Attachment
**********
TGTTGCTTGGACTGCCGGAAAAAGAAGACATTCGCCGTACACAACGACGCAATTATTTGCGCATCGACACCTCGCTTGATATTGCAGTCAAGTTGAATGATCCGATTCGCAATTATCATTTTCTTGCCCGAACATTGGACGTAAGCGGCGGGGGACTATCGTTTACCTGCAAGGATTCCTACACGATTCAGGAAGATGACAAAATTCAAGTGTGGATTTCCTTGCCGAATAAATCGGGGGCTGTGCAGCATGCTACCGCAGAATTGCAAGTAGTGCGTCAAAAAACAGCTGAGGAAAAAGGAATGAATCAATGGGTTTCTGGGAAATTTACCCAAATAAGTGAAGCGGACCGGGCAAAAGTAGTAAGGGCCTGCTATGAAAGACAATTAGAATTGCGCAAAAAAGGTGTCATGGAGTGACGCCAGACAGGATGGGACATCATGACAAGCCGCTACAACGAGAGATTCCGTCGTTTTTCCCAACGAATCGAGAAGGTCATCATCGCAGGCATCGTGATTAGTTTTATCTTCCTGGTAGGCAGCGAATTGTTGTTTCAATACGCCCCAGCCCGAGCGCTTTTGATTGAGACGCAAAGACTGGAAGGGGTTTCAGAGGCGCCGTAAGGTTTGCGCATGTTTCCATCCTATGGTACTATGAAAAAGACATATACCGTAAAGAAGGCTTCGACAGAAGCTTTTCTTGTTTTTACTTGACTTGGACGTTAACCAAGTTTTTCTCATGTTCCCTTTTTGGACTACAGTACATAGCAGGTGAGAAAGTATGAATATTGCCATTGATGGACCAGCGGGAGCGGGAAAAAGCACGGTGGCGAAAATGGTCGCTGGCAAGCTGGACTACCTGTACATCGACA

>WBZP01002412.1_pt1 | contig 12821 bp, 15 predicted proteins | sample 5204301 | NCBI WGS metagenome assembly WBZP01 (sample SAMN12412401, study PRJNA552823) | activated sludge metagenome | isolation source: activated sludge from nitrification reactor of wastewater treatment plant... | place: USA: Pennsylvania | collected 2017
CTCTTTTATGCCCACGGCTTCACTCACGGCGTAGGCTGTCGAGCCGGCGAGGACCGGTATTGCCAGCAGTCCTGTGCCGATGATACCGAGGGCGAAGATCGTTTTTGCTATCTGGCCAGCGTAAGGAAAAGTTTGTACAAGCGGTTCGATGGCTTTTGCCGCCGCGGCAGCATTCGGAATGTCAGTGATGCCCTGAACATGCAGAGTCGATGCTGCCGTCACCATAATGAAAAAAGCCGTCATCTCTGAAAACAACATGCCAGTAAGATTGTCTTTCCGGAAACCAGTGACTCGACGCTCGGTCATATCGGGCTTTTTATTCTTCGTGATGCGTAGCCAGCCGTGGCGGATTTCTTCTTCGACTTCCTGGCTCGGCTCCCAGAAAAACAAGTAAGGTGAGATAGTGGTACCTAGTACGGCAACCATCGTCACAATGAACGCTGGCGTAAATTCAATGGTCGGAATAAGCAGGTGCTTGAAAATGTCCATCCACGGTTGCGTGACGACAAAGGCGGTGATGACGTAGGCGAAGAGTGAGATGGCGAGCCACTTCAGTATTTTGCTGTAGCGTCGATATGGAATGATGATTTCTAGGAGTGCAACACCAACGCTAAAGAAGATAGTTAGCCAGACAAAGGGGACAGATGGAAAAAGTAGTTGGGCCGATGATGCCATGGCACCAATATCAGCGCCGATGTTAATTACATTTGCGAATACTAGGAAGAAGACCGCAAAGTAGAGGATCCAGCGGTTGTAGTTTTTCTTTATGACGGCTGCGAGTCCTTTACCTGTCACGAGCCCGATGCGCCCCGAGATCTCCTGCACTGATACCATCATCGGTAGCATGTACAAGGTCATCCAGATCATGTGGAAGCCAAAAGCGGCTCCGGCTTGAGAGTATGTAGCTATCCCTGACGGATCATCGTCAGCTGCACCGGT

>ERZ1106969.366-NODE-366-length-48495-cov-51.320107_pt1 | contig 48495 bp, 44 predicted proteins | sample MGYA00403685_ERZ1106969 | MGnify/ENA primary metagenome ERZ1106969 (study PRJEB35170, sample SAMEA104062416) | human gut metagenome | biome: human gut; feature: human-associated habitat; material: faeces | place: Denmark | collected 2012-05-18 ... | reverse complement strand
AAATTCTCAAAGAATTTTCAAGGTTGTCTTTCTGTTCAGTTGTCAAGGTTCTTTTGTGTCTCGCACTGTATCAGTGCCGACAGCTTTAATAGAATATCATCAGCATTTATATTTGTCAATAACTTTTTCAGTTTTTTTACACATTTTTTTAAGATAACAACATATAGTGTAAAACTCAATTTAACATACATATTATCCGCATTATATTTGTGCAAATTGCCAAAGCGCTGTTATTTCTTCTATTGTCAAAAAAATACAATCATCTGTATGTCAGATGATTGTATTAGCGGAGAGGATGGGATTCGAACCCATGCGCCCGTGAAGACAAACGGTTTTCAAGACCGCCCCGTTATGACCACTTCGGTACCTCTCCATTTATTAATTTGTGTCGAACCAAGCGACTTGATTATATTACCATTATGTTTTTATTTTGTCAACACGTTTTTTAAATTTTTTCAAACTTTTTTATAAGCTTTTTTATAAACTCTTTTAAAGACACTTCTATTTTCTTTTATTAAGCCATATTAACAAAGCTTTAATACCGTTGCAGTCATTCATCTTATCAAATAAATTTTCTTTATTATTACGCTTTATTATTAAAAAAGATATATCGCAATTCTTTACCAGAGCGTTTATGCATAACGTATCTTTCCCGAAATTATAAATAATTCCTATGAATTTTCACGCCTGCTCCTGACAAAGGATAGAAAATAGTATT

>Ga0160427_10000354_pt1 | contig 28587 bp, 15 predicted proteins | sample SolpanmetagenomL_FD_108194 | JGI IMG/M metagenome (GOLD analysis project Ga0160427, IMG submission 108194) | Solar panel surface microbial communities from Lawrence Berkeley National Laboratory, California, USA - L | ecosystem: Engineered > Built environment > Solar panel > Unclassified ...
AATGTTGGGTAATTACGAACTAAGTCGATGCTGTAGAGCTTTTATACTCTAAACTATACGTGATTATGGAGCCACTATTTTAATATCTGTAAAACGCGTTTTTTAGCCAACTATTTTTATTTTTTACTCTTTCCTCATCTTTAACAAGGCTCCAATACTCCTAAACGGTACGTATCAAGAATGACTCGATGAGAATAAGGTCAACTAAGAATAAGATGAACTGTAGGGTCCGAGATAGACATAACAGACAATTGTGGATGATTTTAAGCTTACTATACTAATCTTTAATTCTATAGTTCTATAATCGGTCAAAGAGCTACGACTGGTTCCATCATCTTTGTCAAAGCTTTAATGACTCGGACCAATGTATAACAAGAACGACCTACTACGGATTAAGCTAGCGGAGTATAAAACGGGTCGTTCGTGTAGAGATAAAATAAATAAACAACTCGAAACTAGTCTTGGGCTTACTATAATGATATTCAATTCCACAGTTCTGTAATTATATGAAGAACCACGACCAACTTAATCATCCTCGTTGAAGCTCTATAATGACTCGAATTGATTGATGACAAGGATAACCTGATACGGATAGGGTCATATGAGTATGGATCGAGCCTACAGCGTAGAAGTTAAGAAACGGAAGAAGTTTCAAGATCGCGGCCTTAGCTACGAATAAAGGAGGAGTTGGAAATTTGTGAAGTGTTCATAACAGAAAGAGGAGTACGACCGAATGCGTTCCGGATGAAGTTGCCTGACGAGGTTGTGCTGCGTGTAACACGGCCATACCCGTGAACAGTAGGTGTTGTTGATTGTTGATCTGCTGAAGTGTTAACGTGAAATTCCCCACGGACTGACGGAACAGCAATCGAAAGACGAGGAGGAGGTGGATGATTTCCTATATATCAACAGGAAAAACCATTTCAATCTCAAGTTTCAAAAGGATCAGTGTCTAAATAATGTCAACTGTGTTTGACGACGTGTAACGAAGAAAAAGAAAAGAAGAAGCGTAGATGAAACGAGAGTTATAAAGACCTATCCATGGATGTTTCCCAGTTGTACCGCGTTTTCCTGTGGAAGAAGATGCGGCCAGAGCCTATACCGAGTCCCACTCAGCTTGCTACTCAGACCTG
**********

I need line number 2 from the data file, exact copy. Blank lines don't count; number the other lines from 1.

>WBZP01002412.1_pt1 | contig 12821 bp, 15 predicted proteins | sample 5204301 | NCBI WGS metagenome assembly WBZP01 (sample SAMN12412401, study PRJNA552823) | activated sludge metagenome | isolation source: activated sludge from nitrification reactor of wastewater treatment plant... | place: USA: Pennsylvania | collected 2017